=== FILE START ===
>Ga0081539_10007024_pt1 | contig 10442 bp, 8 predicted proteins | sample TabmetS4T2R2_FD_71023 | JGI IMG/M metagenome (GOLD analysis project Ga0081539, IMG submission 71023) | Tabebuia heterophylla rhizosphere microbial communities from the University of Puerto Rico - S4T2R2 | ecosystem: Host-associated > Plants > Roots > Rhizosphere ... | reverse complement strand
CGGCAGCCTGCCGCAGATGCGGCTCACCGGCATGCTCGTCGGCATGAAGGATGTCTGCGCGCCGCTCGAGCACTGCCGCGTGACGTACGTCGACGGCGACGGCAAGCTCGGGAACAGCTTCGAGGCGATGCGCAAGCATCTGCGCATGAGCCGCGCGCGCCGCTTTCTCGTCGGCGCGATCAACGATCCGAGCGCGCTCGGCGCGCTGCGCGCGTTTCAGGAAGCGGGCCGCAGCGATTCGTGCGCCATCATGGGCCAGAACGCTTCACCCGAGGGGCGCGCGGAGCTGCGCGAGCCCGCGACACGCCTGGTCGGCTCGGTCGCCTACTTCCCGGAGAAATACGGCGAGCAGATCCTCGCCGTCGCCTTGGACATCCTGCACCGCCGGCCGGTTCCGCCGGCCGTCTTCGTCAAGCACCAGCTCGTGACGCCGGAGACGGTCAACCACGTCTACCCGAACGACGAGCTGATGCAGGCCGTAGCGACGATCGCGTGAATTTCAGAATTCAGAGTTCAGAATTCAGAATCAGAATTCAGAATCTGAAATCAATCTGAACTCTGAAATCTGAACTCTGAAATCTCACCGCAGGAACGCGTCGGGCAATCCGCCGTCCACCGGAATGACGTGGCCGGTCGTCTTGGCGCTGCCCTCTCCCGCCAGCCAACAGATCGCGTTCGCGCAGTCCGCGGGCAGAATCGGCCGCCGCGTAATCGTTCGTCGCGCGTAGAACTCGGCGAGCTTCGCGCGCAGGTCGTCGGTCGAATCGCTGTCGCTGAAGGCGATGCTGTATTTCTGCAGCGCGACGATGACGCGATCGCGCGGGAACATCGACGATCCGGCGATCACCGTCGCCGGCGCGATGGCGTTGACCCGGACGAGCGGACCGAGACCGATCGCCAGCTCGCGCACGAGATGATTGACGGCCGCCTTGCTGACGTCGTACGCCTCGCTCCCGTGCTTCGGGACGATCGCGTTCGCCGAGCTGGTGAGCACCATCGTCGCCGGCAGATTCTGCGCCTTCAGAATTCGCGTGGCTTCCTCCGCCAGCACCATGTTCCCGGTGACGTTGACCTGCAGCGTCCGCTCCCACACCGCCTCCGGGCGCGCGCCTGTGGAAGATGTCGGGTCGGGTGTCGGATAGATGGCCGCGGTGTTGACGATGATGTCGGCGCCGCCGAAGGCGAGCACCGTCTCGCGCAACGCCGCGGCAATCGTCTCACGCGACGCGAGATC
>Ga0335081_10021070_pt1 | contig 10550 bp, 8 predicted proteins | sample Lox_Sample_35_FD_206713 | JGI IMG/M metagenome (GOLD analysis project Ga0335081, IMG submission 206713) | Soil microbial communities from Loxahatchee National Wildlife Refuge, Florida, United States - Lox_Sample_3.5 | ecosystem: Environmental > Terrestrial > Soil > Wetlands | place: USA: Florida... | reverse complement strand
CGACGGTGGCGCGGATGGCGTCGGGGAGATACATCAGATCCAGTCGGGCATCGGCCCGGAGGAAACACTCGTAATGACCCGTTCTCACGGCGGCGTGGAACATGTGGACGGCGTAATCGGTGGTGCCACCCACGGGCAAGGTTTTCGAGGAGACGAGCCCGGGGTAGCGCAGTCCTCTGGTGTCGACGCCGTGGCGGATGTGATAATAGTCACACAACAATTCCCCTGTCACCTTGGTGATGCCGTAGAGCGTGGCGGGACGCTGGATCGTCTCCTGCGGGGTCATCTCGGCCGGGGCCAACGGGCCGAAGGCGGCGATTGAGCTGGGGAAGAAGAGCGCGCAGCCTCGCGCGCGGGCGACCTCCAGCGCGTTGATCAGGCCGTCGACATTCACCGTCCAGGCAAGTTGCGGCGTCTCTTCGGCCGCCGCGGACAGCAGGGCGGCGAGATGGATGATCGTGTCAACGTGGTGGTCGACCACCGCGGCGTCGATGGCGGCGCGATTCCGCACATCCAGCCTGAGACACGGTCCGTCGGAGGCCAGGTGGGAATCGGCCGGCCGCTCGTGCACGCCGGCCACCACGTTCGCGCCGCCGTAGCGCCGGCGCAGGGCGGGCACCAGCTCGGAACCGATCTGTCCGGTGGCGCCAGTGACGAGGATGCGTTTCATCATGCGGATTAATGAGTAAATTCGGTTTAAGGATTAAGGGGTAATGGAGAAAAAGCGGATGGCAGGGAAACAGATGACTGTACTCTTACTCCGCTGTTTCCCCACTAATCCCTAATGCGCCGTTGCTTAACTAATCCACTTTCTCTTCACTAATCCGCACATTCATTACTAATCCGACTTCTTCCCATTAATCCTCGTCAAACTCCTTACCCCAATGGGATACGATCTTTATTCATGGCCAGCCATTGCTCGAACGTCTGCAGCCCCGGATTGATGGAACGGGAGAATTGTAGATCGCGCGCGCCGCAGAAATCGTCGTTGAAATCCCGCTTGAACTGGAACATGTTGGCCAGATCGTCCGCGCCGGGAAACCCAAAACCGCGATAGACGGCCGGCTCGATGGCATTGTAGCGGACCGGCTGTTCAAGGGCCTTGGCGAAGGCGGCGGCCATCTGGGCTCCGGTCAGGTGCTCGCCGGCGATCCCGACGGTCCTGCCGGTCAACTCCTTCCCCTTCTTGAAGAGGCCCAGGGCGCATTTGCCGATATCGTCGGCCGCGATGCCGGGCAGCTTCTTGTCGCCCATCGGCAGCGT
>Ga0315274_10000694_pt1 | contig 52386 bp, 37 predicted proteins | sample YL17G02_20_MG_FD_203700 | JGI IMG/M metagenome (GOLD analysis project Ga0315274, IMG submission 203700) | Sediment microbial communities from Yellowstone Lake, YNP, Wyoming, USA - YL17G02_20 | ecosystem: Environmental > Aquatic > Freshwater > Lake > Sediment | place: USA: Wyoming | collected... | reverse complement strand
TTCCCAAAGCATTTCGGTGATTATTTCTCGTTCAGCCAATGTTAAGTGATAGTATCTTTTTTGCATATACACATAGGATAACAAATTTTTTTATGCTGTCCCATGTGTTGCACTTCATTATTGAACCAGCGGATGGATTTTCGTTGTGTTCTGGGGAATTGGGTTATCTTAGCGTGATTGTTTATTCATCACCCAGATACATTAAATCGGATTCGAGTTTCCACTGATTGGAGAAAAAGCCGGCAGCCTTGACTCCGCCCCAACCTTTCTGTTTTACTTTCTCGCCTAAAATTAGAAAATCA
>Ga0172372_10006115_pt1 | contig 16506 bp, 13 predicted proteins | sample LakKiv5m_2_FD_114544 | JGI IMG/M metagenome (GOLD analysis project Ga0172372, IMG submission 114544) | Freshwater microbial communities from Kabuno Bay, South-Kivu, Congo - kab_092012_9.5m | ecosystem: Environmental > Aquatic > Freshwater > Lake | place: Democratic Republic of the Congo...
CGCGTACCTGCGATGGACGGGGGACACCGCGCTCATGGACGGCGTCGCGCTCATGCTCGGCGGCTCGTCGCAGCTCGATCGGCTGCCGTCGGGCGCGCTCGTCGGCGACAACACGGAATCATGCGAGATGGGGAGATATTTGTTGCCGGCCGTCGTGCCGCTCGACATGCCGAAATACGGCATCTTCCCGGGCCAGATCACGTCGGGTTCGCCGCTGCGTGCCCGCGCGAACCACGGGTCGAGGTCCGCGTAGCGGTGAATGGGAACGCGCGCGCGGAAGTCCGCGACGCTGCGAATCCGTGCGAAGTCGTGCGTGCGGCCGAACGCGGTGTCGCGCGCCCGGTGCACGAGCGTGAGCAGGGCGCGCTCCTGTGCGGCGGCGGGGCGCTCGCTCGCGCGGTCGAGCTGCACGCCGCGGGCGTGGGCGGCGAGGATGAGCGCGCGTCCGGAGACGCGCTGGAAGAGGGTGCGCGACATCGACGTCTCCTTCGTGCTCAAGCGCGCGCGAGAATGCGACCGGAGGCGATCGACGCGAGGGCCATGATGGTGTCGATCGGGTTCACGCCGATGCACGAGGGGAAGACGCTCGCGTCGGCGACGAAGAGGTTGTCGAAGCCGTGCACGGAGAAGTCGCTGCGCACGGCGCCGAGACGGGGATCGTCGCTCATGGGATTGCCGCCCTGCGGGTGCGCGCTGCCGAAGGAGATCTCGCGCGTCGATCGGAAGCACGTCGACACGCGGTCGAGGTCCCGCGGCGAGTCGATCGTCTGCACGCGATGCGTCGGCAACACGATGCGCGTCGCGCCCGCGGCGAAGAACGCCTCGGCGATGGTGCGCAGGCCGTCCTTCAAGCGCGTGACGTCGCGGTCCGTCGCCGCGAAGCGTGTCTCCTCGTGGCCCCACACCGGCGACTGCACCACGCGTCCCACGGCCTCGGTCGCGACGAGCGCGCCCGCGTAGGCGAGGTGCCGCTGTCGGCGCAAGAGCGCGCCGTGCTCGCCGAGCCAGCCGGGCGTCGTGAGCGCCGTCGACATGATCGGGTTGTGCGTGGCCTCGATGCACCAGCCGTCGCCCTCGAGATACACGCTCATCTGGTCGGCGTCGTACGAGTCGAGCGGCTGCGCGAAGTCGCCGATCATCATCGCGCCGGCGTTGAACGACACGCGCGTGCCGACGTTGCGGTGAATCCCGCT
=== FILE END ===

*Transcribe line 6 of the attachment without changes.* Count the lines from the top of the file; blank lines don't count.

TTCCCAAAGCATTTCGGTGATTATTTCTCGTTCAGCCAATGTTAAGTGATAGTATCTTTTTTGCATATACACATAGGATAACAAATTTTTTTATGCTGTCCCATGTGTTGCACTTCATTATTGAACCAGCGGATGGATTTTCGTTGTGTTCTGGGGAATTGGGTTATCTTAGCGTGATTGTTTATTCATCACCCAGATACATTAAATCGGATTCGAGTTTCCACTGATTGGAGAAAAAGCCGGCAGCCTTGACTCCGCCCCAACCTTTCTGTTTTACTTTCTCGCCTAAAATTAGAAAATCA